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Ashley is an attorney. She has taught and written various introductory law courses.
One of the most popular business structures is the corporation. A corporation is a complex business structure where the business is a separate entity from the individuals that run the business. A corporate structure involves various individuals working in several different management roles.
For the most part, a corporation must have shareholders, directors and officers. These individuals form the corporate hierarchy. The shareholders elect the directors, and in turn, the directors employ the officers. Let's take a separate look at each of these corporate positions.
The owners of an incorporated business are known as shareholders. The corporation must be operated in a manner that best benefits its shareholders. A shareholder can be a person, company or other entity. It's any entity that owns at least one share of a company's stock.
Although shareholders don't play an active role in the everyday business operations, they do have certain rights and duties that will be defined in the company's bylaws. Generally, shareholders have the right to:
Since the corporation is an independent entity from the shareholders, the corporation is held legally liable for its own business debts, taxes and liabilities. The shareholders typically don't bear these burdens as individuals. As owners of the business, shareholders do well if the company does well. Conversely, shareholders lose money when the company loses money.
For example, let's say that Damon buys three shares of stock in his favorite company, Doughy's Donuts. That makes Damon a shareholder in Doughy's Donuts. Damon is now invited to attend the annual meetings, can vote on the board of directors and enjoys several other shareholder rights.
Now let's take a look at the board of directors. The directors are the managers, or trustees, of the corporation. The shareholders elect the board of directors. Generally, the corporation's bylaws will set out how many directors the corporation should have.
The directors aren't agents of the shareholders, but they do owe the shareholders a fiduciary duty. This means that the directors are required to act in the best interests of the shareholders. As the managers, directors serve as the major decision makers for the company. They work as a committee and decide such key things as what executives will be hired or fired and when corporate dividends will be issued. Unlike shareholders, directors can be held individually liable for corporate activities for which they had some responsibility.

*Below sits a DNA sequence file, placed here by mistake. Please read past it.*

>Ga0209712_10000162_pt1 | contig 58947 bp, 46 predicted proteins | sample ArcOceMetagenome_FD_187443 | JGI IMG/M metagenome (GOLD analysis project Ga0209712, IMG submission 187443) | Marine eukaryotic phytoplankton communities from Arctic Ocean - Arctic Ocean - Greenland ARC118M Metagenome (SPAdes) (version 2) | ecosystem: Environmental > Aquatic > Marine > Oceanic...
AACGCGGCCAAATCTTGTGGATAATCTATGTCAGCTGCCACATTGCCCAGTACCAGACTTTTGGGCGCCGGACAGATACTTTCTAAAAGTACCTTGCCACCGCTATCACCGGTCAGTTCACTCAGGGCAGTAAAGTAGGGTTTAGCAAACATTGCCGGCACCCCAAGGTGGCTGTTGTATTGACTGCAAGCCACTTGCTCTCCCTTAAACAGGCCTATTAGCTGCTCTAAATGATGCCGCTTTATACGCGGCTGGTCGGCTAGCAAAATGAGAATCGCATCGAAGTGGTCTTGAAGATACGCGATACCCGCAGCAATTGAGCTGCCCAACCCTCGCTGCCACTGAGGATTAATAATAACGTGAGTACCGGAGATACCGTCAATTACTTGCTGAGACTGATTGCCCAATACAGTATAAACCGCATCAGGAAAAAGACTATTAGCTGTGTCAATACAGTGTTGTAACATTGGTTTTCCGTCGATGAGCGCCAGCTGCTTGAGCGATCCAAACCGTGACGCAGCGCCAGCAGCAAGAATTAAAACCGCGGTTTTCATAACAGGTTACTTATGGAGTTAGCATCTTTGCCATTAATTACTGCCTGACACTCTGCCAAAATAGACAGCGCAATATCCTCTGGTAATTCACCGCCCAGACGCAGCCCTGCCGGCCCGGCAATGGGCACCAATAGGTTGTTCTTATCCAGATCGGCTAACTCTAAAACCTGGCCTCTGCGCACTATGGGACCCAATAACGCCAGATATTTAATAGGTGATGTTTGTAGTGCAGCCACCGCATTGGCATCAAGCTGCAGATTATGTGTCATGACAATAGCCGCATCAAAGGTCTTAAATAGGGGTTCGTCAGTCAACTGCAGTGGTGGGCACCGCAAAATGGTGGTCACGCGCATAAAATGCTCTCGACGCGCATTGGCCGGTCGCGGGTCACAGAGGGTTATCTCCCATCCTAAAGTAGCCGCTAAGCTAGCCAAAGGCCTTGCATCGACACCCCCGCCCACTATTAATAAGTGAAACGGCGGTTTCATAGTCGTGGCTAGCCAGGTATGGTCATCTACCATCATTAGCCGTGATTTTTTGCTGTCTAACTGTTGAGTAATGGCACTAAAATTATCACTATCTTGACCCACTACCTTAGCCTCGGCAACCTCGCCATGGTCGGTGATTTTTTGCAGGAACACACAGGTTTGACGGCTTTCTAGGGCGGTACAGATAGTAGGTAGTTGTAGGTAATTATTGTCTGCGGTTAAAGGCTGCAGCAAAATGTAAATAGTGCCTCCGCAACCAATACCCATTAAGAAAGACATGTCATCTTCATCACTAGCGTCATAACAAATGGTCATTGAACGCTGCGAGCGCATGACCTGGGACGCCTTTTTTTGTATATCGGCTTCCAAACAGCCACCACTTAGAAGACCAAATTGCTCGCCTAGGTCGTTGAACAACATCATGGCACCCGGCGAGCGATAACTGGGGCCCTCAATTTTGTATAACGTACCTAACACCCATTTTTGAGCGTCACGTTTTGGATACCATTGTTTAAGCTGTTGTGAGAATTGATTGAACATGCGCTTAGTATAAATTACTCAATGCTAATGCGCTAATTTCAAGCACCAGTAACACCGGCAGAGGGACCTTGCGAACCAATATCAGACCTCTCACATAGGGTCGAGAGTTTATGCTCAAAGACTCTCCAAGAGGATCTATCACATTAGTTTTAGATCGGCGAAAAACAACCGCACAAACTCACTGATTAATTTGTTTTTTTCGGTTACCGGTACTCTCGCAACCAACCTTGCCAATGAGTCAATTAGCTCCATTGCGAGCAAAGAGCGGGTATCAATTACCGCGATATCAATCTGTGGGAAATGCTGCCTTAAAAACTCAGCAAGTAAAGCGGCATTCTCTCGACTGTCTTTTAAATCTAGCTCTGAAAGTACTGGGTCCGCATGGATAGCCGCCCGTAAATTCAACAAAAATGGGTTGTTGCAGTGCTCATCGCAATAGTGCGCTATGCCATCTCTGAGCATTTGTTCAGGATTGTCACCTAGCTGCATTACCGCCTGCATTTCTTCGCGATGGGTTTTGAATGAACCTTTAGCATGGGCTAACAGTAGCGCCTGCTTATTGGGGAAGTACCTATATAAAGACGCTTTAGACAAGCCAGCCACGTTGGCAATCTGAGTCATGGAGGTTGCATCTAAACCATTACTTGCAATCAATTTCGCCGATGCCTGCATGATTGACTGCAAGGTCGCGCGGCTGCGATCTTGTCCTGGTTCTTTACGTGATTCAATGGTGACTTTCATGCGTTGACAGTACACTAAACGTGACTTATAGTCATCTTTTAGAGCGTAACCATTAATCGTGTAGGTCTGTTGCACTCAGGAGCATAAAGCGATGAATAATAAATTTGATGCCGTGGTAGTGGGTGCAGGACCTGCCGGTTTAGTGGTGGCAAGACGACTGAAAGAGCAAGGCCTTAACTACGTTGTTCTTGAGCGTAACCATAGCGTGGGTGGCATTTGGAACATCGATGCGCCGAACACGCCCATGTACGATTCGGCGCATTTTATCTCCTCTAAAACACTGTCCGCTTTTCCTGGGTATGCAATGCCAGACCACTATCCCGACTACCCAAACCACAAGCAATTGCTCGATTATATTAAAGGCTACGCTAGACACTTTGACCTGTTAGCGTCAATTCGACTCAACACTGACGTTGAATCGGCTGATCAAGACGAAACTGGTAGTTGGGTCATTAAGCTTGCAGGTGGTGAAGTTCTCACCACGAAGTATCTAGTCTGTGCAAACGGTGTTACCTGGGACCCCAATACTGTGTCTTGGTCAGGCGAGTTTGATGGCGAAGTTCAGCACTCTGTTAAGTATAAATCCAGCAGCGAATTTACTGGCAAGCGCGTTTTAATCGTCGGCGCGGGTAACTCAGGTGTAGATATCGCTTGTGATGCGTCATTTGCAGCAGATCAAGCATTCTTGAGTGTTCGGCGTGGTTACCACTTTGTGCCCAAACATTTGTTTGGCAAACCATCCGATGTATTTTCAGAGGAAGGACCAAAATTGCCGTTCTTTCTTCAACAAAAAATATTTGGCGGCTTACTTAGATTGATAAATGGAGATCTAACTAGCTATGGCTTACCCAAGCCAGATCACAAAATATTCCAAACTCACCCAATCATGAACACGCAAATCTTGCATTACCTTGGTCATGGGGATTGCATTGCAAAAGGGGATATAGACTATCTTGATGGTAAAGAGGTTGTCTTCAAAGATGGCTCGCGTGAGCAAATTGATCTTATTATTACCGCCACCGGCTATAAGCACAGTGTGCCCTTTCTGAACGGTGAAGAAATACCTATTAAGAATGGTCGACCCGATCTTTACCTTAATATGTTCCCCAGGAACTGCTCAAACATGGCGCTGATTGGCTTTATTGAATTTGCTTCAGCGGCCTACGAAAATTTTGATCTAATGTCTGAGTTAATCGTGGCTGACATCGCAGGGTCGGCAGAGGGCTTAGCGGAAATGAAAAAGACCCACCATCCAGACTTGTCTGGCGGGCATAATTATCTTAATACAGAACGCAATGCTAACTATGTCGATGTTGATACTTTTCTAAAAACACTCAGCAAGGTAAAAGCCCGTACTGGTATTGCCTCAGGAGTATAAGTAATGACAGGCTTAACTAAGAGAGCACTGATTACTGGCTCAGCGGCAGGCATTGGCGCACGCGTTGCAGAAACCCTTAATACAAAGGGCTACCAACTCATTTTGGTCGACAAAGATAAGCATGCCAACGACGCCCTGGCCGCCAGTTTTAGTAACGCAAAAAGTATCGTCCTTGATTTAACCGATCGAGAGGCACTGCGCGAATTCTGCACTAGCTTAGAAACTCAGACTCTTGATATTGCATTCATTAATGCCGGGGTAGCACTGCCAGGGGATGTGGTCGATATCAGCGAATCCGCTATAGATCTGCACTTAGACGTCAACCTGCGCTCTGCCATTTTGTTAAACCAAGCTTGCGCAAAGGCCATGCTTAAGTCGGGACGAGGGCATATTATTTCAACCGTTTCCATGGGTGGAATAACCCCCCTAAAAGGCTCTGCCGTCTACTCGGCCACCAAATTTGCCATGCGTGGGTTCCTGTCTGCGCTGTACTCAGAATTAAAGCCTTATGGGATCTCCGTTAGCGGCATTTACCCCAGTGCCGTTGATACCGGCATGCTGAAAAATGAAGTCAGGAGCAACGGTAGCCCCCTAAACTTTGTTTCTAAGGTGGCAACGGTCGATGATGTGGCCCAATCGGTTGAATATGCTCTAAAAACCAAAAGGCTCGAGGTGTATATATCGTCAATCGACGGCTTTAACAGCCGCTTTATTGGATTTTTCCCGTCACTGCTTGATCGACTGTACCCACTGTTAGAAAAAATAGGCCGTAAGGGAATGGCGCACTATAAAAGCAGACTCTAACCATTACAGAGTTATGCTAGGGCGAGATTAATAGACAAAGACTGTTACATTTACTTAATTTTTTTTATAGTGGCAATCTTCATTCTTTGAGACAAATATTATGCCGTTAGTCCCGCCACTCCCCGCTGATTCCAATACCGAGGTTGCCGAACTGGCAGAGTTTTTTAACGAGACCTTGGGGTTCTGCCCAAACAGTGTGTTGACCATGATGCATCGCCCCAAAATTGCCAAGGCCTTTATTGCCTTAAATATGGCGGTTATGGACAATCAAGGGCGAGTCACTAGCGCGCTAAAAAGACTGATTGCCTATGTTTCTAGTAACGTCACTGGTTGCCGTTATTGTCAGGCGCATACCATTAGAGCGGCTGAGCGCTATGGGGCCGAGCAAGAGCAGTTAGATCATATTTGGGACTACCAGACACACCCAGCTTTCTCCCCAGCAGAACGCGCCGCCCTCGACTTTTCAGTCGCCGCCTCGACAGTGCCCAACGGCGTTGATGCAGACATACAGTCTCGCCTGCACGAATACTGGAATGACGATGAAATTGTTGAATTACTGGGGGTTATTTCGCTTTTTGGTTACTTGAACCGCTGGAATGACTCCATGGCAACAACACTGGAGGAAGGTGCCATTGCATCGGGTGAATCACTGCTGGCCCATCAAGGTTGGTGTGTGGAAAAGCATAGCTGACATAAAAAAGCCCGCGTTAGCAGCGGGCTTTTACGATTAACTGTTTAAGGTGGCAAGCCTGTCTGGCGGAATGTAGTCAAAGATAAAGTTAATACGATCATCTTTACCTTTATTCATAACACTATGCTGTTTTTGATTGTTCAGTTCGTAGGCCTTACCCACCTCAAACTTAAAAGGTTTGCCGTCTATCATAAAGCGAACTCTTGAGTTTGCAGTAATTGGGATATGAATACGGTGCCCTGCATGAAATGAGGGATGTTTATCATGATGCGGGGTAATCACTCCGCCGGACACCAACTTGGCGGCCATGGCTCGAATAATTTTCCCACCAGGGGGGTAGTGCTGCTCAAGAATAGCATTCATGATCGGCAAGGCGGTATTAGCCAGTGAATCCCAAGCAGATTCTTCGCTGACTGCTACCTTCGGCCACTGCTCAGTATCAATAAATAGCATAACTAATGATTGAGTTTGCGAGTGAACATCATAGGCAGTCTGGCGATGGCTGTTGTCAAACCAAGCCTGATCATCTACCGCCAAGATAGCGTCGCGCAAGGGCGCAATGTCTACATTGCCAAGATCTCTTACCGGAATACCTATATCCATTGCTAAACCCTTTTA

For example, let's say that Darcy and Doug are elected to serve on the board of directors at Doughy's Donuts. They then hire their cousin Daniel to serve as president of Doughy's. Daniel has no experience and no idea what he's doing. Doughy's loses so much money that it must file for bankruptcy. Shareholders, like Damon, lose money as a result. Darcy and Doug can be held personally liable for their negligence.
Lastly, let's take a look at officers. Corporate officers are high-level executives responsible for everyday business operations. Officers are agents for the corporation, meaning that they act on behalf of the corporation and can bind the corporation to contracts. They can also, therefore, be held personally liable for corporate misconduct or for gross failures.
The board of directors appoints the officers. They serve at the will of the directors unless the company's bylaws or the officer's employment contract states otherwise.
Typical corporate officers include:
For example, let's say that Daniel is still the president of Doughy's. He's an officer. Daniel uses some of Doughy's Donuts' profits to invest in his best friend's donut company. This company is called 'Darling Donuts' and is a major competitor of Doughy's, though Daniel didn't know that since he didn't research the deal. He was just trying to do a favor for a friend. Daniel, as an officer of Doughy's, can be held personally liable for his negligence and for using Doughy's profits for his own benefit.
Let's review. Many businesses are structured as corporations. A corporation is a business structure where the business is a separate entity from the individuals that run the business. The corporate structure involves shareholders, directors and officers. The shareholders elect the directors and, in turn, the directors employ the officers.
Shareholders are the owners of an incorporated business. The corporation must be operated in a manner that best benefits its shareholders, though the shareholders don't play an active role in the management of the corporation. Shareholders can't usually be held personally responsible for corporate liabilities, such as debt.
The board of directors serves as the major decision maker for the corporation. The directors are the managers, or trustees, of the corporation and owe the shareholders a fiduciary duty. Directors can be held personally responsible for corporate activities in which they had some responsibility.
Officers are high-level executives responsible for everyday business operations, such as the CEO and the CFO. They serve as agents for the corporation and can be held personally liable for corporate misconduct or for gross failures. The board of directors appoints the officers.
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Back To CourseBusiness Law Textbook
23 chapters | 177 lessons